Australia has again courted controversy on the international stage, refusing to send its energy minister to a key meeting of the world’s peak renewable energy body, and sending instead a mere embassy staffer to the annual congress of the International Renewable Energy Agency.
IRENA met in Abu Dhabi last weekend, ahead of the World Energy Future Conference in the same venue. Some 150 members sent delegates and 65 of those countries sent their energy ministers. The heads of numerous energy companies, and financing chiefs also attended.
It shouldn’t come as much of a surprise, perhaps, given the Coalition government’s antipathy to renewables, and its attempts to wind back or even cancel its current renewable energy target. The Abbott government has ensured that the large scale renewable energy industry in Australia has come to a virtual standstill, just as global investment in renewables increases.
The decision to snub IRENA’s annual conference is being seen in the same vein as its decision not to send a minister to the climate change talks in Warsaw in late 2013. It has angered and surprised some here, although the truth is that Australia – as in the climate space where it has also reversed course – is now seen as something of a no-hoper and an outlier in terms of large scale renewable energy.
Having become the first country to dump a carbon price in 2014, Australia has toyed with the idea of becoming the first to dump its renewable energy target. It appointed a pro-nuclear climate denier to head a review of the renewable energy target, and the result has been policy gridlock and virtually no investment in large scale renewables in Australia in 2014.
Financiers have declared Australia to be effectively a “dead” market. It is now ranked last in terms of climate and clean energy policies. Many companies and financiers have turned their attention elsewhere, although some project developers remain in the hope that some policy certainty can return, and some of the $20 billion in projects can be unlocked, along with thousands of jobs.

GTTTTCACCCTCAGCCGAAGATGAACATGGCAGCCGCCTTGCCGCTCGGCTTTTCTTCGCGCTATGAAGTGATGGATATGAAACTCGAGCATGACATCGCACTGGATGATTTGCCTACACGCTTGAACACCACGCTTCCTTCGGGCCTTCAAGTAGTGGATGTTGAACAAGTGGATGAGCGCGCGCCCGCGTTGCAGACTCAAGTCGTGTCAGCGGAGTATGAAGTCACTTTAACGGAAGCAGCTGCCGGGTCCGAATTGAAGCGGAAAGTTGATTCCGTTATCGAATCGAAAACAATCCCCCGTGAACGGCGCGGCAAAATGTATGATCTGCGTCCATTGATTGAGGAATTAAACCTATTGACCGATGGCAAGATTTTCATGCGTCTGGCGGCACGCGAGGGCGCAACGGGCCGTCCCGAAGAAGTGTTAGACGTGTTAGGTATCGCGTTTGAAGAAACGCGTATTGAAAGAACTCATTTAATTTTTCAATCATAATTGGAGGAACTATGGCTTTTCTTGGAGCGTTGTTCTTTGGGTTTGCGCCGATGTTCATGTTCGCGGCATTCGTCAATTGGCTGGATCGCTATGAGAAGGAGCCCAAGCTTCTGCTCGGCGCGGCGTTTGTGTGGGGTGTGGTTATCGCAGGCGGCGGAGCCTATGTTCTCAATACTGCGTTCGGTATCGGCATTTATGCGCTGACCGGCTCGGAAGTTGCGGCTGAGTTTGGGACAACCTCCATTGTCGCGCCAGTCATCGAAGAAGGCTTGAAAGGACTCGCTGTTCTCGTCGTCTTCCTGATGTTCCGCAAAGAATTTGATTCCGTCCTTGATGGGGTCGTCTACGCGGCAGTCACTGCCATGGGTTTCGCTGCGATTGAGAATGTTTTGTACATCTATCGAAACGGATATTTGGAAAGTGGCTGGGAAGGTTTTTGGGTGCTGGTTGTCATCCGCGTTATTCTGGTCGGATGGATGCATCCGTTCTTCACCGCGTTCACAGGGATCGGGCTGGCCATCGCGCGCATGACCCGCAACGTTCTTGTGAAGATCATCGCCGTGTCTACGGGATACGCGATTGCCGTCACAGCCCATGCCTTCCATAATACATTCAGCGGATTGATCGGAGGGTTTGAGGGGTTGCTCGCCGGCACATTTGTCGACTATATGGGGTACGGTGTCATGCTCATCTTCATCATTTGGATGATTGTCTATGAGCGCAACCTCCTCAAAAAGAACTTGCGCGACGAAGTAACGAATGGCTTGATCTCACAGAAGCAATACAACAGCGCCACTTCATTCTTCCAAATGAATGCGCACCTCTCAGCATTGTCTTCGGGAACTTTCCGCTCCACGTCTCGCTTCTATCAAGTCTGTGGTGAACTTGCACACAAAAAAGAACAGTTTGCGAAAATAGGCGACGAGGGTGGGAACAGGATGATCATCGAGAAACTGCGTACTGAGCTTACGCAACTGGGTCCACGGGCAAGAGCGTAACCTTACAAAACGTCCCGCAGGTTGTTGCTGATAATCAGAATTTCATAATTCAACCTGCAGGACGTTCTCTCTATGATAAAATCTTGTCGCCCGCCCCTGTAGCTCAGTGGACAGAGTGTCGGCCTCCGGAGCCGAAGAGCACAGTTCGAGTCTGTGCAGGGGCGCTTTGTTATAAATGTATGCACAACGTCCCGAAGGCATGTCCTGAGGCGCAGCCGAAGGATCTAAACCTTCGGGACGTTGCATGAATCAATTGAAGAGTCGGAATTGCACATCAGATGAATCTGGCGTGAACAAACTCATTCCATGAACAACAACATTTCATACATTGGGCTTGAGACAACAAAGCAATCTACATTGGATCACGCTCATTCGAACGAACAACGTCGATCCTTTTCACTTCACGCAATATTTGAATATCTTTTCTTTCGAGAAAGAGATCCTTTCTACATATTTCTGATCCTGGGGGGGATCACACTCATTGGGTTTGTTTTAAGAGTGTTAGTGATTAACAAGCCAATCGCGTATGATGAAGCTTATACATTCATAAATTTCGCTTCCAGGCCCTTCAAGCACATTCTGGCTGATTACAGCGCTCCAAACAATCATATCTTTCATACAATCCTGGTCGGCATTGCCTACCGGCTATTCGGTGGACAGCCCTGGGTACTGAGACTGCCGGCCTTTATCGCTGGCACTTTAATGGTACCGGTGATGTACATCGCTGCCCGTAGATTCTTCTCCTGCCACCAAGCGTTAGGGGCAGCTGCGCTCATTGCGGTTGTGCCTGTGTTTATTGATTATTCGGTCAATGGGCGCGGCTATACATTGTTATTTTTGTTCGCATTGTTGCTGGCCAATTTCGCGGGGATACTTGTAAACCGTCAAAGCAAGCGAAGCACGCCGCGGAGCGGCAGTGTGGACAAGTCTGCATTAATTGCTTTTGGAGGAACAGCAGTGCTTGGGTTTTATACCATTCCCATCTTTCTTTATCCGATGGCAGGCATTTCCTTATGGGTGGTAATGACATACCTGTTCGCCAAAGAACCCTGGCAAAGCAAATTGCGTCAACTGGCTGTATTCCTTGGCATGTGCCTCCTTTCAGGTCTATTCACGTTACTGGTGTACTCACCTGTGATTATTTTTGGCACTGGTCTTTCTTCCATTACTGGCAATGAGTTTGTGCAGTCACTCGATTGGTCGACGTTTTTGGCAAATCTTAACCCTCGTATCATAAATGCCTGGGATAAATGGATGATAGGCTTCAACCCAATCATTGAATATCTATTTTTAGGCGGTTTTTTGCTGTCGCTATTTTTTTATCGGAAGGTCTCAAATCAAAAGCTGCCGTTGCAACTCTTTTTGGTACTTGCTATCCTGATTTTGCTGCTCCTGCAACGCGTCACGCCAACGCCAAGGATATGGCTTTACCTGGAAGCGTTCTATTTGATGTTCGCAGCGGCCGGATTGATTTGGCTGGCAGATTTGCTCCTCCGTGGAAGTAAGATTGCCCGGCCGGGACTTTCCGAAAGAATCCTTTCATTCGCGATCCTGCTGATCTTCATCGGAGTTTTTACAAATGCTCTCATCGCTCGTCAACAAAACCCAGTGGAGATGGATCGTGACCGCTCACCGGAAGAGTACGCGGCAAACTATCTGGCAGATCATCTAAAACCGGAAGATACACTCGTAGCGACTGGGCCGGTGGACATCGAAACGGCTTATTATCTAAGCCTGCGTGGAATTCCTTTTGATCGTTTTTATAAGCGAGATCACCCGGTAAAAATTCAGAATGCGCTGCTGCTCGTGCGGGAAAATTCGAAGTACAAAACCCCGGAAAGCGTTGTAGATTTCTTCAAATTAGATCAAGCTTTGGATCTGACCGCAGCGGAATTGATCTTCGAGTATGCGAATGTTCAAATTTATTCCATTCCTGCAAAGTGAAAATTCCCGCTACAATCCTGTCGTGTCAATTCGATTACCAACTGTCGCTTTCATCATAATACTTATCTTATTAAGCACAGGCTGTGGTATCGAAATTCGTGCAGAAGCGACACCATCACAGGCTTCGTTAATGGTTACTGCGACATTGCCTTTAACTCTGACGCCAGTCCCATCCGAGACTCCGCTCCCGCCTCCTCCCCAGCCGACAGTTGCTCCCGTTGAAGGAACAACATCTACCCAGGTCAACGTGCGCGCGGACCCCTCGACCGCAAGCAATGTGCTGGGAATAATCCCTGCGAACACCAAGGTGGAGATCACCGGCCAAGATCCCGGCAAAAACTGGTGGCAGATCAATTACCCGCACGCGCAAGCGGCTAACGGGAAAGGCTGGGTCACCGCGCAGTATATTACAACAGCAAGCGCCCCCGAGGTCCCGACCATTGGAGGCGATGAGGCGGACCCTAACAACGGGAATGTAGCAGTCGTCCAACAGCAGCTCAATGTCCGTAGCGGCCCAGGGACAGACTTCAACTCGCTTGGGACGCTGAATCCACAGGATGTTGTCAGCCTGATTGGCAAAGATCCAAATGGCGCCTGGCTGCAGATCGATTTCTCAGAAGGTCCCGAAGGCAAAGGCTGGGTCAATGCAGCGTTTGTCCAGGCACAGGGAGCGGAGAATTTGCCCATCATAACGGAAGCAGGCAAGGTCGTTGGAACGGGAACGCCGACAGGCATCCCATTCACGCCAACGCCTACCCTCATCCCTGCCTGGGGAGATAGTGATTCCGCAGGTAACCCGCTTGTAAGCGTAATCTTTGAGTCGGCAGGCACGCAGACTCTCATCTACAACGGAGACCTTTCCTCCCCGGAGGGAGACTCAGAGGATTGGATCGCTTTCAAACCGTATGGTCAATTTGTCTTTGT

“Personally it is disappointing because I like Australia and I would love to see more of them,” Amin, a seasoned UN diplomat who has been in this post for four years, told RenewEconomy.
“We are still hopeful that the rational business case that renewables presents will make sense to Australia.There is enough people making money in Australia who have an interest in growing renewables , and there is enough interest in developing a clean energy mix. We are hopeful that the government will continue to support renewables in the future.”
Earlier, Amin was asked what has holding some governments back – ideology, the power of incumbency, or, as he had noted in a keynote speech earlier in the week, a lack of knowledge about the cost of renewables.
“I think that regardless of ideology, most governments in modern age behave rationally. You have (in Australia) a government that is supposed to be business friendly; you have the potential of big business from renewables. So we think there should be a natural fit.
“At the same time, there are strong voices, not only in Australia but in other countries, that don’t believe in having a policy on climate change that imposes limitations on industry.” He noted that in the US, where both the climate and clean energy issues had become partisan – as they have in Australia – their were huge sums being donated to Republican Party by the fossil fuel industry.
Still, those governments and economies that misread the trends in renewables are likely to miss out. Amin said preliminary data from IRENA indicated that global investment in renewable energy jumped 15 per cent in 2014 to more than $US260 billion, despite the austerity of some budgets.
But there was a bigger change taking place.
Amin said it was clear that renewable energy technologies were now competing with fossil fuels in many parts of the world, and seismic shifts were taking place in the structure of the industry, from a centralized to a distributed model.
He pointed to new major new developments as “postcards” from the future. He cited the decision by E.ON, the biggest utility in Europe, to shed its conventional energy assets (nuclear and coal) into a new company that would diminish over time, and focus instead on renewables, storage and micro-grids.
He also pointed to the record-breaking price for a 200MW solar plant to be built in Dubai, which at a rate of 5.84c/kWh was one third cheaper than gas fired generation that dominated the local market. That has helped inspire the emirate to lift its renewable energy target to 15 per cent by 2030. It plans another tender of 500MW of solar PV in 2016.
“The old model is stagnating. Change is coming and it is going to be dramatic,” Amin says.